In the fall, I became a Brownie. We met on Monday afternoons in the basement of the local Elks Club. One of the leaders' father was an Elk, I think. I had a second-hand Brownie tunic and blouse from the "free to take" box at the council office. I also had an orange tie with a snap closure, brown knee socks and "flashes" - elastic bands with fringed orange flags attached - sort of like a bagpiper might wear on his socks. I did not manage to procure a beanie, however. They were expensive. I wasn't sure I could make one perch on my head properly anyway. As in many groups of little girls, there were queen bees. Holly* and Melissa* ruled the meetings.They competed over wearing the most GSUSA-licensed merchandise to each meeting. I watched in amazement as they showed up in Brownie hair bows, Brownie earrings, Brownie necklace-and-bracelet sets, even Brownie underwear. They picked on certain girls. Mostly they ignored me; I was quiet and shy. I often felt left out.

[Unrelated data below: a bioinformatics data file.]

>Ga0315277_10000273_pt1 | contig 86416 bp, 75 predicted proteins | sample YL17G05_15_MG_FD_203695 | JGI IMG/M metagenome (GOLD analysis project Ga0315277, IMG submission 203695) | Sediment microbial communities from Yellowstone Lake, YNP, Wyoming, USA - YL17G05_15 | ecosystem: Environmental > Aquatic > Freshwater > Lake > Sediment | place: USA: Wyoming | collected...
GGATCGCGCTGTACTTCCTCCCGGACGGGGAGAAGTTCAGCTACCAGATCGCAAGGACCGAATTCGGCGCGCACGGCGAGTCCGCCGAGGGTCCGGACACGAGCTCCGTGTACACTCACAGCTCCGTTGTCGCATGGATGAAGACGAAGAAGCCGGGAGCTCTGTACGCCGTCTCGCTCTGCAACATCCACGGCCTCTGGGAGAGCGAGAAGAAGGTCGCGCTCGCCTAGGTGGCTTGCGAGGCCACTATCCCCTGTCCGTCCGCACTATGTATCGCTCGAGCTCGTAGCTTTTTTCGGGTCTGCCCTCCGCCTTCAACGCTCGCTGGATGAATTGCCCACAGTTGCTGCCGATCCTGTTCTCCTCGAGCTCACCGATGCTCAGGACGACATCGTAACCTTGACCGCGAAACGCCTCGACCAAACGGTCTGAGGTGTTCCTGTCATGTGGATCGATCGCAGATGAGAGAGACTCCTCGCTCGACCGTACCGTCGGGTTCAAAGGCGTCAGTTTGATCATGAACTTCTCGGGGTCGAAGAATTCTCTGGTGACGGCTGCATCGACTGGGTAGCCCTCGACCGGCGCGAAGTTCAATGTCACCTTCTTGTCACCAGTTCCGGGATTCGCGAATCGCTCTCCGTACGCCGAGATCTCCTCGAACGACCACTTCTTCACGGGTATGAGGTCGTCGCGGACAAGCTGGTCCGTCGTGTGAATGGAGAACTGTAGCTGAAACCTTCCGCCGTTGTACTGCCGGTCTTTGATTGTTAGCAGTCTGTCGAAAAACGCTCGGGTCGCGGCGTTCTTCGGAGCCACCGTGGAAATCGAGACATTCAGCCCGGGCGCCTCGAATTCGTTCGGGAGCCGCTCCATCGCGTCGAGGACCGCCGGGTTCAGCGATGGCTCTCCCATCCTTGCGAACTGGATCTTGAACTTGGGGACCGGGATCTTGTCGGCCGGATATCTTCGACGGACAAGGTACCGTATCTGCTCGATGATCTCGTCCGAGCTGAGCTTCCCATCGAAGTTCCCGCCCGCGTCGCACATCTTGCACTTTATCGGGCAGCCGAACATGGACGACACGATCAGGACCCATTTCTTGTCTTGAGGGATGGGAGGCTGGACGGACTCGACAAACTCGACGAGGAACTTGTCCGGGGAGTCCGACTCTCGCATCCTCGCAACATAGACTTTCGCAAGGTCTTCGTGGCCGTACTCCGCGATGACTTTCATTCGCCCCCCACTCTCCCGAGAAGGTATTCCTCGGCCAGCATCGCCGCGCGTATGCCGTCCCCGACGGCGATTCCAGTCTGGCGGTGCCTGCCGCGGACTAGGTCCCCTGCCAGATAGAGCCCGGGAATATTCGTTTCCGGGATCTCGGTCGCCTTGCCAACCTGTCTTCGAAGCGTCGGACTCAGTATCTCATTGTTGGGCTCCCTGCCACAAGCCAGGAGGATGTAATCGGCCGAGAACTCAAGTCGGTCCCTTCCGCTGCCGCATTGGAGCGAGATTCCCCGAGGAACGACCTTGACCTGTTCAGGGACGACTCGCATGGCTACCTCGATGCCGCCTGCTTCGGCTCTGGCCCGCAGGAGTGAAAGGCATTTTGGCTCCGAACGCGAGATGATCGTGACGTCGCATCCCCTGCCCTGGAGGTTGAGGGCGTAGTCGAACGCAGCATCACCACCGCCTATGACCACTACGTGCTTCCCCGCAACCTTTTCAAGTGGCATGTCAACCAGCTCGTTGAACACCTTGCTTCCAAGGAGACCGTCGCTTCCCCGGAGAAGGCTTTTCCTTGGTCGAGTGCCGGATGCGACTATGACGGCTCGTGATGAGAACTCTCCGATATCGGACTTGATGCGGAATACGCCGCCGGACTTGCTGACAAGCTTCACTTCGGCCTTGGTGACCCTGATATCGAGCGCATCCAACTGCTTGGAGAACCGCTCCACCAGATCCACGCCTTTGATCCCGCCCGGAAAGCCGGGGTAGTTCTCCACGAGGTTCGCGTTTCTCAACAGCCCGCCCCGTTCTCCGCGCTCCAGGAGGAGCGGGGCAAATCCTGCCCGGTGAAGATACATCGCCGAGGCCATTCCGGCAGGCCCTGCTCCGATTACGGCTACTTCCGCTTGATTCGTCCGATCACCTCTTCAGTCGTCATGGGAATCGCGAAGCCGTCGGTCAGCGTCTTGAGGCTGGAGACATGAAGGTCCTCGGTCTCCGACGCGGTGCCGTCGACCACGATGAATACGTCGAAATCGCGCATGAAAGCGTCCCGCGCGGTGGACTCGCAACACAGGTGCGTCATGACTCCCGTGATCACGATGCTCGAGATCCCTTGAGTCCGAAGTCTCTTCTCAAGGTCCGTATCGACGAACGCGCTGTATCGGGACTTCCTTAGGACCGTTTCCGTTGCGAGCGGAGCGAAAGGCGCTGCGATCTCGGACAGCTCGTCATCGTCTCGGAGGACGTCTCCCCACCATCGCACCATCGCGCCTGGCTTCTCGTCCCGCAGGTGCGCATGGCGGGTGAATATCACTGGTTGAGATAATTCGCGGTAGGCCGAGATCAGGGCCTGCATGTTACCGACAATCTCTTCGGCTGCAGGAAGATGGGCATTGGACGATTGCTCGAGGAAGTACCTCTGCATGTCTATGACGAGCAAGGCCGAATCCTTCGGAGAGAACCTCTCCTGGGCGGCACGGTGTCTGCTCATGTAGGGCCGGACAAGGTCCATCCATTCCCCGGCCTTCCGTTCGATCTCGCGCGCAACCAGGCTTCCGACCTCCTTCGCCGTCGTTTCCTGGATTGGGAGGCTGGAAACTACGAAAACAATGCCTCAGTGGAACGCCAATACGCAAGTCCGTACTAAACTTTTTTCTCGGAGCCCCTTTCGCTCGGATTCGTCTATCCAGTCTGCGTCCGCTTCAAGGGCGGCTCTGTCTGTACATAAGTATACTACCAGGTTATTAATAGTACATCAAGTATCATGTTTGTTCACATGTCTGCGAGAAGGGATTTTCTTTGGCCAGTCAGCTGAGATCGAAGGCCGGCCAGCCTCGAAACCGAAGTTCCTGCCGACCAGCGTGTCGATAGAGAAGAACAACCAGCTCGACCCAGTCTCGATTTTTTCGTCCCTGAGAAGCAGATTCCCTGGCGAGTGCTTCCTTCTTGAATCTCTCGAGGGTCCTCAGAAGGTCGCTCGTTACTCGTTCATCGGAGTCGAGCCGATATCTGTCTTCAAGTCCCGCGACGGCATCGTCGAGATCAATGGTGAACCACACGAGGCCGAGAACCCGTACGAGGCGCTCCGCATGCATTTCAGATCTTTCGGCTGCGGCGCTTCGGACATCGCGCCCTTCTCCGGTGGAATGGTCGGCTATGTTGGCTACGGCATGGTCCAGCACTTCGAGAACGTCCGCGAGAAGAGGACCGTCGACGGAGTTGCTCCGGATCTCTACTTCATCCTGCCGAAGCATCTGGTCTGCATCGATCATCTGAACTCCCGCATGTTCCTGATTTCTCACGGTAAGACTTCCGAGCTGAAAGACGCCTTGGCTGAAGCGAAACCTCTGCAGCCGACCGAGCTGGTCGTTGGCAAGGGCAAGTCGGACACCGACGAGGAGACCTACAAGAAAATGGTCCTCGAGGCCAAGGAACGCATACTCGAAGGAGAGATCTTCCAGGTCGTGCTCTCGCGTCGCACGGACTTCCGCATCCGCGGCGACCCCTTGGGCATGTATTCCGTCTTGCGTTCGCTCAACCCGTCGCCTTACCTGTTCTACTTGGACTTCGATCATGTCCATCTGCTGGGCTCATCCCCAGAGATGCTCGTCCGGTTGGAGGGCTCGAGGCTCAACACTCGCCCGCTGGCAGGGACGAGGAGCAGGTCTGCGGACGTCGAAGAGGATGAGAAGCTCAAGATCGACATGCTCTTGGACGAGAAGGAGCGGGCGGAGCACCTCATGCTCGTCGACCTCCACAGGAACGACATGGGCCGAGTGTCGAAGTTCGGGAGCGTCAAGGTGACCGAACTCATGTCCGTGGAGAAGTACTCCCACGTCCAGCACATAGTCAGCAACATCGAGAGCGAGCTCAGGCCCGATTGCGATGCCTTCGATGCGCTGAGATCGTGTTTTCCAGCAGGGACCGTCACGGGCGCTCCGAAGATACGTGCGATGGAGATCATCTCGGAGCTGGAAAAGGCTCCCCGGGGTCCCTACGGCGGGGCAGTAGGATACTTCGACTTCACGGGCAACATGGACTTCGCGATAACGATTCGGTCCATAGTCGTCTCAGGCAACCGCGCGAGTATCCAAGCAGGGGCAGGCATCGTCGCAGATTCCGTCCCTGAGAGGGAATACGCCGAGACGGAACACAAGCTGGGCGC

But I loved Brownies in spite of this. I dove enthusiastically into the badge-work, crafts and council events. I learned to cross-stitch; I loved it so much I took the stitches out numerous times to re-stitch my design. I loved "finger knitting" and potholder-weaving too. I attended a "birthday party" for Juliette Low, the founder of Girl Scouts, long deceased by then, where we made small tissue-paper covered Styrofoam apples, dipped in wax to seal them. Mine hung on our Christmas tree for years. For a service project, we planted flowers at Val-Kill, the country retreat of Eleanor Roosevelt, located on the Hudson River about fifteen minutes from our town. During my Brownie years, GSUSA celebrated its 75th anniversary. Our council held an event called Jubilee Jamboree at the county fairgrounds in Rhinebeck, a location now famous for being the site of the New York State Sheep and Wool Festival.